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F-18 Super Hornet fighter airplanes sit on the deck of the USS Carl Vinson aircraft carrier at Guanabara Bay in Rio de Janeiro February 26, 2010. The aircraft carrier USS Carl Vinson arrived in Brazil on Friday, a few weeks after taking part in Operation Unified Response, the international humanitarian aid mission in Haiti. The ship stopped in Rio de Janeiro on its way to dock in San Diego, California.
Reuters/Ricardo Moraes
About as close to Rio as the F-18 Super Hornet is getting anytime soon.

Brazil is snubbing Boeing in a jet deal after NSA spying soured relations

brazil
Tim Fernholz
By Tim Fernholz

Senior reporter

Today Brazil’s government announced it won’t buy $4.5 billion worth of US fighter jets in a move attributed to anger over controversial US intelligence-gathering that targeted Brazilian citizens and officials, including president Dilma Rousseff.

The Brazilian government’s official statements pointed to performance and cost issues as the reason to pick Sweden’s Saab AB to develop 36 fighters, though many observers had believed Boeing had the upper hand while bidding to expand Brazil’s air force.

Calling the decision “disappointing” in a statement, Boeing says it isn’t done trying to sell to Brazil, a major client for the company’s commercial air business, noting that ”over the next several weeks, we will work with the Brazilian Air Force to better understand its decision.”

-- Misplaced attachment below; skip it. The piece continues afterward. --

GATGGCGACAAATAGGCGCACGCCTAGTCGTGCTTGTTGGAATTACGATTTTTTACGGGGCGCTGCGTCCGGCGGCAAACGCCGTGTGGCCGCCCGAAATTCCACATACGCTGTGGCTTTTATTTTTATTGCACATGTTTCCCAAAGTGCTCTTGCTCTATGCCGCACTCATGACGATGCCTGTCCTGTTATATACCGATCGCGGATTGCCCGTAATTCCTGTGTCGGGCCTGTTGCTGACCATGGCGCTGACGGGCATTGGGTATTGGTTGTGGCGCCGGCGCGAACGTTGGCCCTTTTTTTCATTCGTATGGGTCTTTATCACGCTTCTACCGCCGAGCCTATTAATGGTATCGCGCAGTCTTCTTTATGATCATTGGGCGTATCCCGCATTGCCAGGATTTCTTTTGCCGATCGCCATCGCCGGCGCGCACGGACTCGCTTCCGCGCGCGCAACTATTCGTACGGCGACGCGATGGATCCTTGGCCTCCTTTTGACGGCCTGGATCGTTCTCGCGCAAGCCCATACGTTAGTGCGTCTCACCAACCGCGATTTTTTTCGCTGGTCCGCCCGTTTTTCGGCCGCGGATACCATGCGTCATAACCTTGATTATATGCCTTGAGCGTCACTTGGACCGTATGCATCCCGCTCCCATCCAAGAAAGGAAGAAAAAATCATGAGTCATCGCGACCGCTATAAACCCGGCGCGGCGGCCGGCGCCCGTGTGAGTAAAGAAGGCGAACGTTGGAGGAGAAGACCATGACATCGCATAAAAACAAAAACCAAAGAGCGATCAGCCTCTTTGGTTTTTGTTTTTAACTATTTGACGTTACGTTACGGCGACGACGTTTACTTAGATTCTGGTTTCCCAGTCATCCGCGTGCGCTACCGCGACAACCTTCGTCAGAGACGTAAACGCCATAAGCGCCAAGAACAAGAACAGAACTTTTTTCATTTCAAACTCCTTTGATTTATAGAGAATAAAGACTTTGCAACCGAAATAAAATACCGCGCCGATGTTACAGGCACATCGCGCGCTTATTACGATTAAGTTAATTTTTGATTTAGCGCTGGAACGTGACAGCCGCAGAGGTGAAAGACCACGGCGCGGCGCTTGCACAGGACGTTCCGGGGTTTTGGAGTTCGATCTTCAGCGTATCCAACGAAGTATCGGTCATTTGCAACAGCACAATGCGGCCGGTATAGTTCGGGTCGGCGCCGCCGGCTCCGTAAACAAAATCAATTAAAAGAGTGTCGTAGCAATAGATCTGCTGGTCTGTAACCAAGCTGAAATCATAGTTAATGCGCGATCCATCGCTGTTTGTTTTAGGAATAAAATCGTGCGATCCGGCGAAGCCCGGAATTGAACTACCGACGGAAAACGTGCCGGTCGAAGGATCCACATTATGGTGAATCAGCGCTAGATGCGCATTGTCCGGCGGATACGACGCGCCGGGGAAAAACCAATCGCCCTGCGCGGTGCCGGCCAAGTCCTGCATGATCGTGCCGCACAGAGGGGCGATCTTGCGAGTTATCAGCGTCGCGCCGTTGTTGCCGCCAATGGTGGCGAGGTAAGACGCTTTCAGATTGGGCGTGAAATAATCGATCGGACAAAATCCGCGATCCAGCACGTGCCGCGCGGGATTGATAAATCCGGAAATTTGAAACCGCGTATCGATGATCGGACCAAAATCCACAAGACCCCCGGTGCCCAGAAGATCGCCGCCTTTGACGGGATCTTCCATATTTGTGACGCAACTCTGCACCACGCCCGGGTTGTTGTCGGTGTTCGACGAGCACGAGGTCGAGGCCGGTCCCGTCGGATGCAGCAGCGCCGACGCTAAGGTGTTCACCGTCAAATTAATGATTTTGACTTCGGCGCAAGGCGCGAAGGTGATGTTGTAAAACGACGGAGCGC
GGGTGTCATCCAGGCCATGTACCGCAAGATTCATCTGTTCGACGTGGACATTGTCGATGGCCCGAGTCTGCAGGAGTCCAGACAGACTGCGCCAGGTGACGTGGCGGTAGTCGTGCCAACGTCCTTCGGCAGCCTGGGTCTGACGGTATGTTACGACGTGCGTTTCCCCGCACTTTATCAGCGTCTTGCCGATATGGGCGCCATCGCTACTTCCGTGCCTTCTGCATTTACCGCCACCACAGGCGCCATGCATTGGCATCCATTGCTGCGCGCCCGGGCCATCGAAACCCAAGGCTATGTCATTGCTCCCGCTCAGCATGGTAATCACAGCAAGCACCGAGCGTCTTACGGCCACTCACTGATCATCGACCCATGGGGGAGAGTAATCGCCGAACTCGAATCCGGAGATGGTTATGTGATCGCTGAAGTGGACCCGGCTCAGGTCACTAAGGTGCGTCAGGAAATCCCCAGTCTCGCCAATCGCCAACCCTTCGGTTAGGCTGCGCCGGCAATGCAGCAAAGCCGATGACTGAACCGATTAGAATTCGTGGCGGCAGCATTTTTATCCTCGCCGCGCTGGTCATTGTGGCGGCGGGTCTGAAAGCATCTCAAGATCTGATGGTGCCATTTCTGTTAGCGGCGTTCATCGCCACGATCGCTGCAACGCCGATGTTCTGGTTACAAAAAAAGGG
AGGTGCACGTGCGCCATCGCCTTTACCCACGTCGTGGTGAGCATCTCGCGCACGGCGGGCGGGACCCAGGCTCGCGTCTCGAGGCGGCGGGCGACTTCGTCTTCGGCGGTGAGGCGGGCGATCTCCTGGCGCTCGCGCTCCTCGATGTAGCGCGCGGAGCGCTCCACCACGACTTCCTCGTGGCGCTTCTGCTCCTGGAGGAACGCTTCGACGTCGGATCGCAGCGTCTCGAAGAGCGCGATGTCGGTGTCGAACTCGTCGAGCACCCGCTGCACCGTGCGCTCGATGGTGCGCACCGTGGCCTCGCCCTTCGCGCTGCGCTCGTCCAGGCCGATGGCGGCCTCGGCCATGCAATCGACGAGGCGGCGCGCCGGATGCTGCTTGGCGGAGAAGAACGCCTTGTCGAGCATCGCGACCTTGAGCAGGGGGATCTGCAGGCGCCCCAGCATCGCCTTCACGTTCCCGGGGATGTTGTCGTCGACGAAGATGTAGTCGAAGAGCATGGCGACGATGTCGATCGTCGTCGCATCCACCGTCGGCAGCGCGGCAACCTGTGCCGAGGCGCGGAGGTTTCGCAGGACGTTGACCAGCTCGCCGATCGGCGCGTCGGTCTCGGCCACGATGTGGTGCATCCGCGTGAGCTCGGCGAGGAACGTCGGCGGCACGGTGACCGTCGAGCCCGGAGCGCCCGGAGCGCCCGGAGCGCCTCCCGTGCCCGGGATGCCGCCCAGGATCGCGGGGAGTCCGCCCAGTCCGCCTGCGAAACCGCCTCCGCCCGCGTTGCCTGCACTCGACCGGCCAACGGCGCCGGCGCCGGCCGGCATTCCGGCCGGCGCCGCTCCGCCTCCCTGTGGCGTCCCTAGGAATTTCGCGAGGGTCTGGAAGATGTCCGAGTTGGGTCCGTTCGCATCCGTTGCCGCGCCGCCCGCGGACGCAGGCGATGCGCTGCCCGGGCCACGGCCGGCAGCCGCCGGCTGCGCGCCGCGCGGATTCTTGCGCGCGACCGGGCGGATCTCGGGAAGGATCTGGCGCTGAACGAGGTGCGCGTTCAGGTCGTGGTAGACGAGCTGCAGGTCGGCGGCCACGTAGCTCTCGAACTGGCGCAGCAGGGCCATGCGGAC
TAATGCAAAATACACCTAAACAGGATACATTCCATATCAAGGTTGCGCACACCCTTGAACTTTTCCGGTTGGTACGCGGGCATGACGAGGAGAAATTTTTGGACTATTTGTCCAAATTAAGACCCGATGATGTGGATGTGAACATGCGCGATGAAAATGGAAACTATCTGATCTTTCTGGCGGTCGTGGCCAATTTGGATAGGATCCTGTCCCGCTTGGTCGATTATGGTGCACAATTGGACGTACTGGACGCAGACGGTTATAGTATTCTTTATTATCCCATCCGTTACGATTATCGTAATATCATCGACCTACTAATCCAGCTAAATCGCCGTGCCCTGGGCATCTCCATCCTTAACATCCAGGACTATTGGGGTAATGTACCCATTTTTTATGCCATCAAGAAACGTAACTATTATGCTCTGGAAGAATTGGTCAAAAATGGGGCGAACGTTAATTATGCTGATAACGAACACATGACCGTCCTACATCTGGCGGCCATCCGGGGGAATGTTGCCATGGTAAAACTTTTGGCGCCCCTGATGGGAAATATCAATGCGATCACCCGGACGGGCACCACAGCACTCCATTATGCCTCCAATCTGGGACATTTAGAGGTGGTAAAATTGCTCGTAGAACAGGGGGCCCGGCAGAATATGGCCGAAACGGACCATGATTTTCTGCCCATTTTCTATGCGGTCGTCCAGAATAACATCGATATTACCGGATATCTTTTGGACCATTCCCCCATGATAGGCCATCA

One way to understand it: “The NSA problem ruined it for the Americans,” a Brazilian government official told Reuters. Public opinion turned against the US, and Brazil is leading the charge for a United Nations resolution that would limit electronic surveillance. Edward Snowden, the former National Security Agency contractor whose leaks revealed the US surveillance, obliquely requested asylum in Brazil earlier this week, but it looks the country isn’t interested in hosting the whistleblower.

Today, a White House panel charged with assessing American electronic snooping released a report urging new limits on US intelligence agencies. One of its recommendations is to more carefully assess the costs of surveilling foreign leaders like Brazil’s Rousseff. On this front, Brazil’s decision on the fighter planes is a costly object lesson for the US government.

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